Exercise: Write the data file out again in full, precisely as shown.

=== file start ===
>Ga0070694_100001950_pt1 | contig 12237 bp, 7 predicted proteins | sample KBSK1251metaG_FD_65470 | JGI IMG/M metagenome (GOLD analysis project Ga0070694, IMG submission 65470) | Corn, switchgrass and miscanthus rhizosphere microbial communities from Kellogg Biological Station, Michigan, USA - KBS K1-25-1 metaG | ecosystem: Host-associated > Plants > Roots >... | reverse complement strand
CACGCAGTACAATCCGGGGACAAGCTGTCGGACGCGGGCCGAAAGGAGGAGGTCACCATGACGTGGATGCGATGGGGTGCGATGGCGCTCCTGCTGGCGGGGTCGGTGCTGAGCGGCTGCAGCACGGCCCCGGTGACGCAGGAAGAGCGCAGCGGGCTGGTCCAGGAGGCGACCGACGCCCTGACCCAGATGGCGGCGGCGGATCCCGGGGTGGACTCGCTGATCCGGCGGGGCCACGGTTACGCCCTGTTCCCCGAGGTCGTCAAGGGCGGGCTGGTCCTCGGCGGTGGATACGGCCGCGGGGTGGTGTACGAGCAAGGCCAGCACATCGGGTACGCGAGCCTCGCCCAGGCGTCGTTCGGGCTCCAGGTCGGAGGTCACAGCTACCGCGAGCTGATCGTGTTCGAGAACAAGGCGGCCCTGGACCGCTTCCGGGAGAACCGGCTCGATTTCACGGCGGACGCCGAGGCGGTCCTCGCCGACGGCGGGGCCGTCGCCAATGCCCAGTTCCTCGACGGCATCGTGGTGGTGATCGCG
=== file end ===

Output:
>Ga0070694_100001950_pt1 | contig 12237 bp, 7 predicted proteins | sample KBSK1251metaG_FD_65470 | JGI IMG/M metagenome (GOLD analysis project Ga0070694, IMG submission 65470) | Corn, switchgrass and miscanthus rhizosphere microbial communities from Kellogg Biological Station, Michigan, USA - KBS K1-25-1 metaG | ecosystem: Host-associated > Plants > Roots >... | reverse complement strand
CACGCAGTACAATCCGGGGACAAGCTGTCGGACGCGGGCCGAAAGGAGGAGGTCACCATGACGTGGATGCGATGGGGTGCGATGGCGCTCCTGCTGGCGGGGTCGGTGCTGAGCGGCTGCAGCACGGCCCCGGTGACGCAGGAAGAGCGCAGCGGGCTGGTCCAGGAGGCGACCGACGCCCTGACCCAGATGGCGGCGGCGGATCCCGGGGTGGACTCGCTGATCCGGCGGGGCCACGGTTACGCCCTGTTCCCCGAGGTCGTCAAGGGCGGGCTGGTCCTCGGCGGTGGATACGGCCGCGGGGTGGTGTACGAGCAAGGCCAGCACATCGGGTACGCGAGCCTCGCCCAGGCGTCGTTCGGGCTCCAGGTCGGAGGTCACAGCTACCGCGAGCTGATCGTGTTCGAGAACAAGGCGGCCCTGGACCGCTTCCGGGAGAACCGGCTCGATTTCACGGCGGACGCCGAGGCGGTCCTCGCCGACGGCGGGGCCGTCGCCAATGCCCAGTTCCTCGACGGCATCGTGGTGGTGATCGCG